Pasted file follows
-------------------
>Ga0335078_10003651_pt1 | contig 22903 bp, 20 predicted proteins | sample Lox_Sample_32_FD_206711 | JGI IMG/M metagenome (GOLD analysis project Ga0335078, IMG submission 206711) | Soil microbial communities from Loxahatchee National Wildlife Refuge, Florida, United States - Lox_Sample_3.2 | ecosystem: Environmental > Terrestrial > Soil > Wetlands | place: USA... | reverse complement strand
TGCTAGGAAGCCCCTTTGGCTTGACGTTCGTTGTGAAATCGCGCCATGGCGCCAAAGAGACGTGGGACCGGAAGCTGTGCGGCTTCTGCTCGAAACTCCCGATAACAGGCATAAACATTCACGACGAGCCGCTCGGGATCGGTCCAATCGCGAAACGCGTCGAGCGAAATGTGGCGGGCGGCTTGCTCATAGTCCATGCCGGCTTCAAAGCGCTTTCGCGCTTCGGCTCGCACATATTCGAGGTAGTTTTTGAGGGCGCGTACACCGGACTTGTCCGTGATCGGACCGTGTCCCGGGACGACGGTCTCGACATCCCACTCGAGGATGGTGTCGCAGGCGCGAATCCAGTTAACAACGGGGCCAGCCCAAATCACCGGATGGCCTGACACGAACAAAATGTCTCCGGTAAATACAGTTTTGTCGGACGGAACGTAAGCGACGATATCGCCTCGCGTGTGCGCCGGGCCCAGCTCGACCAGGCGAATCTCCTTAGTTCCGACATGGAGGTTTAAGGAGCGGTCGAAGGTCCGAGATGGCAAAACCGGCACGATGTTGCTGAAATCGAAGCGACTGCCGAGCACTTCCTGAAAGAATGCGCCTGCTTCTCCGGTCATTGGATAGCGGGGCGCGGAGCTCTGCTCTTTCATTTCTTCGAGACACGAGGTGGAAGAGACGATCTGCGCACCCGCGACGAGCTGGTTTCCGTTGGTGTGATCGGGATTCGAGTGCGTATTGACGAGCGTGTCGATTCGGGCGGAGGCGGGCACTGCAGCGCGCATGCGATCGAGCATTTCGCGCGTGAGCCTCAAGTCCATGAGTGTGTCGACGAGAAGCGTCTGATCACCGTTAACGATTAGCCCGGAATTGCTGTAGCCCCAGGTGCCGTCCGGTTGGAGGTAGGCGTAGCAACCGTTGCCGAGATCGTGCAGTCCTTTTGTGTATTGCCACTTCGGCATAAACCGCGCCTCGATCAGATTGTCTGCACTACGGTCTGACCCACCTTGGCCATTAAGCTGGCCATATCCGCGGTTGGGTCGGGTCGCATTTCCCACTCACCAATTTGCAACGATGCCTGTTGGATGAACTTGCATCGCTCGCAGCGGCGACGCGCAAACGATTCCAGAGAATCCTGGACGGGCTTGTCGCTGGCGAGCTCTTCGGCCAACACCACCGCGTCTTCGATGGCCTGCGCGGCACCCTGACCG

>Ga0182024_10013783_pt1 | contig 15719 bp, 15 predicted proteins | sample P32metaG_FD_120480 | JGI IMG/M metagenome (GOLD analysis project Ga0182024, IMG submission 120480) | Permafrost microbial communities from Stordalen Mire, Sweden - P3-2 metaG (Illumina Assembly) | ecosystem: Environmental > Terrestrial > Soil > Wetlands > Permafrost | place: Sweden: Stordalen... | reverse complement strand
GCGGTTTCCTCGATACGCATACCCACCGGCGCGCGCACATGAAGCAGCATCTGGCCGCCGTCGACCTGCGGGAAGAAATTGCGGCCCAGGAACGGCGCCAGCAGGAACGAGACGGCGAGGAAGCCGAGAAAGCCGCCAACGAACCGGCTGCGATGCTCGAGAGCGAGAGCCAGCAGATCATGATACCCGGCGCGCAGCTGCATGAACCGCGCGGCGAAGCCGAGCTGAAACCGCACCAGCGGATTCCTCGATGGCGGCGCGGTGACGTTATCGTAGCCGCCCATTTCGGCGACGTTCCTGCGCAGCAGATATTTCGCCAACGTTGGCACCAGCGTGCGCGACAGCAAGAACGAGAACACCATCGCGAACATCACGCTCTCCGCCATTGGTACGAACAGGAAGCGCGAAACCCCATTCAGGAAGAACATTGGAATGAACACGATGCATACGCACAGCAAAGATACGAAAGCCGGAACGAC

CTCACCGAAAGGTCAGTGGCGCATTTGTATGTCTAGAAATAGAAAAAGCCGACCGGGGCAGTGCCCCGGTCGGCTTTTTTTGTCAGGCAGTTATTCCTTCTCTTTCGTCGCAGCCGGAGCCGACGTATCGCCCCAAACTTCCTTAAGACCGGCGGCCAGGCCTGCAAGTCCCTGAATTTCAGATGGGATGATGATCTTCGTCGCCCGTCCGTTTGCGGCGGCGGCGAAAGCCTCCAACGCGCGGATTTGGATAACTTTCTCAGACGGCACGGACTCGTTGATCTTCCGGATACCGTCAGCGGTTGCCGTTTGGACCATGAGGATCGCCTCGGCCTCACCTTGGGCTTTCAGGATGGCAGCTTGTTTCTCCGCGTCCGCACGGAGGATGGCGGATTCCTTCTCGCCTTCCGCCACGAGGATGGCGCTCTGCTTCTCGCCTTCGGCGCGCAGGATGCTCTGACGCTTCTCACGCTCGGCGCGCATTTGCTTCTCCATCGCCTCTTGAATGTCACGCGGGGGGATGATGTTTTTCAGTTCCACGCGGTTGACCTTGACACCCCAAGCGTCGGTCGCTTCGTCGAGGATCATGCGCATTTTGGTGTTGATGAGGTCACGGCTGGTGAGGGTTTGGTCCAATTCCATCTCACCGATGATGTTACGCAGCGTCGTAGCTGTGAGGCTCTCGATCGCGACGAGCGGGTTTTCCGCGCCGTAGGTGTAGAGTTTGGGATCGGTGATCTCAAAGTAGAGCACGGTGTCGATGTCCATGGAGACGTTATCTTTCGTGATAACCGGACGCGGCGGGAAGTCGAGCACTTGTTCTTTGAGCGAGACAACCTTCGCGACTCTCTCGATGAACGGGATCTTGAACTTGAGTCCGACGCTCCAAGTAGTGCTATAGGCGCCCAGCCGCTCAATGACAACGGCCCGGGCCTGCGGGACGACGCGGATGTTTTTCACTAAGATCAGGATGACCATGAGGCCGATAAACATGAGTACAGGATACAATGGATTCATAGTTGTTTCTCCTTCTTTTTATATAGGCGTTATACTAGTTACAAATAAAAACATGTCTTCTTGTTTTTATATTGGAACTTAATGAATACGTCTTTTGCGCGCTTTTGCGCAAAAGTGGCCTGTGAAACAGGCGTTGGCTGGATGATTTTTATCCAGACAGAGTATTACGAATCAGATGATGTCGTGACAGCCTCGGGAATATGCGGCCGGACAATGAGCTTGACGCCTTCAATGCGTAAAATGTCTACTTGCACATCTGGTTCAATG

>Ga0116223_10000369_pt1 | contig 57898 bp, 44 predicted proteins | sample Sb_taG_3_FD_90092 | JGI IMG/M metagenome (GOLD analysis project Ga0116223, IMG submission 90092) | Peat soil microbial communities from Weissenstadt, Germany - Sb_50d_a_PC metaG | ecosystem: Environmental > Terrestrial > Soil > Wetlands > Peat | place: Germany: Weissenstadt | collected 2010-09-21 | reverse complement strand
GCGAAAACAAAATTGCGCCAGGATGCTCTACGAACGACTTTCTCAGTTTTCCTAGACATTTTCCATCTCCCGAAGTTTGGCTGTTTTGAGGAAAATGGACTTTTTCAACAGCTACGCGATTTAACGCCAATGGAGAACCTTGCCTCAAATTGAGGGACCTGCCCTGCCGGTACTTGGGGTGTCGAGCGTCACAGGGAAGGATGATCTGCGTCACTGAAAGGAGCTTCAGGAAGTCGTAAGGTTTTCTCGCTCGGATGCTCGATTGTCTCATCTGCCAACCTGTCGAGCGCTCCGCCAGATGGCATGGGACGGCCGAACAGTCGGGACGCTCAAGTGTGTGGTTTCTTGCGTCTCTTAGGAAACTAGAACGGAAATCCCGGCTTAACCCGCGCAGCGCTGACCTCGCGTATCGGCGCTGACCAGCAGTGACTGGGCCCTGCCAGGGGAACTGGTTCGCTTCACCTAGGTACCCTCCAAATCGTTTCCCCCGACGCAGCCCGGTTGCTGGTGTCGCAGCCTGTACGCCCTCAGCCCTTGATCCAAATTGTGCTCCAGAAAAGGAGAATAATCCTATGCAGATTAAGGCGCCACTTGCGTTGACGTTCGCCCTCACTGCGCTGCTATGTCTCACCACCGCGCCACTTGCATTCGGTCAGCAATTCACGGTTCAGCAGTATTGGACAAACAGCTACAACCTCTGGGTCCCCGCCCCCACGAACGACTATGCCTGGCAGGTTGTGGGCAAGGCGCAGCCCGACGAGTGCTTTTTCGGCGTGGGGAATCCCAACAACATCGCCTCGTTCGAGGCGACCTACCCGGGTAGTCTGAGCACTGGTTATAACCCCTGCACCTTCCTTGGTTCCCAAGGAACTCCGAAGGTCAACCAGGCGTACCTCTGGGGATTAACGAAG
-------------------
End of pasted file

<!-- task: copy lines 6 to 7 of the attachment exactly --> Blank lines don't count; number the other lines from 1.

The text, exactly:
>Ga0116223_10000369_pt1 | contig 57898 bp, 44 predicted proteins | sample Sb_taG_3_FD_90092 | JGI IMG/M metagenome (GOLD analysis project Ga0116223, IMG submission 90092) | Peat soil microbial communities from Weissenstadt, Germany - Sb_50d_a_PC metaG | ecosystem: Environmental > Terrestrial > Soil > Wetlands > Peat | place: Germany: Weissenstadt | collected 2010-09-21 | reverse complement strand
GCGAAAACAAAATTGCGCCAGGATGCTCTACGAACGACTTTCTCAGTTTTCCTAGACATTTTCCATCTCCCGAAGTTTGGCTGTTTTGAGGAAAATGGACTTTTTCAACAGCTACGCGATTTAACGCCAATGGAGAACCTTGCCTCAAATTGAGGGACCTGCCCTGCCGGTACTTGGGGTGTCGAGCGTCACAGGGAAGGATGATCTGCGTCACTGAAAGGAGCTTCAGGAAGTCGTAAGGTTTTCTCGCTCGGATGCTCGATTGTCTCATCTGCCAACCTGTCGAGCGCTCCGCCAGATGGCATGGGACGGCCGAACAGTCGGGACGCTCAAGTGTGTGGTTTCTTGCGTCTCTTAGGAAACTAGAACGGAAATCCCGGCTTAACCCGCGCAGCGCTGACCTCGCGTATCGGCGCTGACCAGCAGTGACTGGGCCCTGCCAGGGGAACTGGTTCGCTTCACCTAGGTACCCTCCAAATCGTTTCCCCCGACGCAGCCCGGTTGCTGGTGTCGCAGCCTGTACGCCCTCAGCCCTTGATCCAAATTGTGCTCCAGAAAAGGAGAATAATCCTATGCAGATTAAGGCGCCACTTGCGTTGACGTTCGCCCTCACTGCGCTGCTATGTCTCACCACCGCGCCACTTGCATTCGGTCAGCAATTCACGGTTCAGCAGTATTGGACAAACAGCTACAACCTCTGGGTCCCCGCCCCCACGAACGACTATGCCTGGCAGGTTGTGGGCAAGGCGCAGCCCGACGAGTGCTTTTTCGGCGTGGGGAATCCCAACAACATCGCCTCGTTCGAGGCGACCTACCCGGGTAGTCTGAGCACTGGTTATAACCCCTGCACCTTCCTTGGTTCCCAAGGAACTCCGAAGGTCAACCAGGCGTACCTCTGGGGATTAACGAAG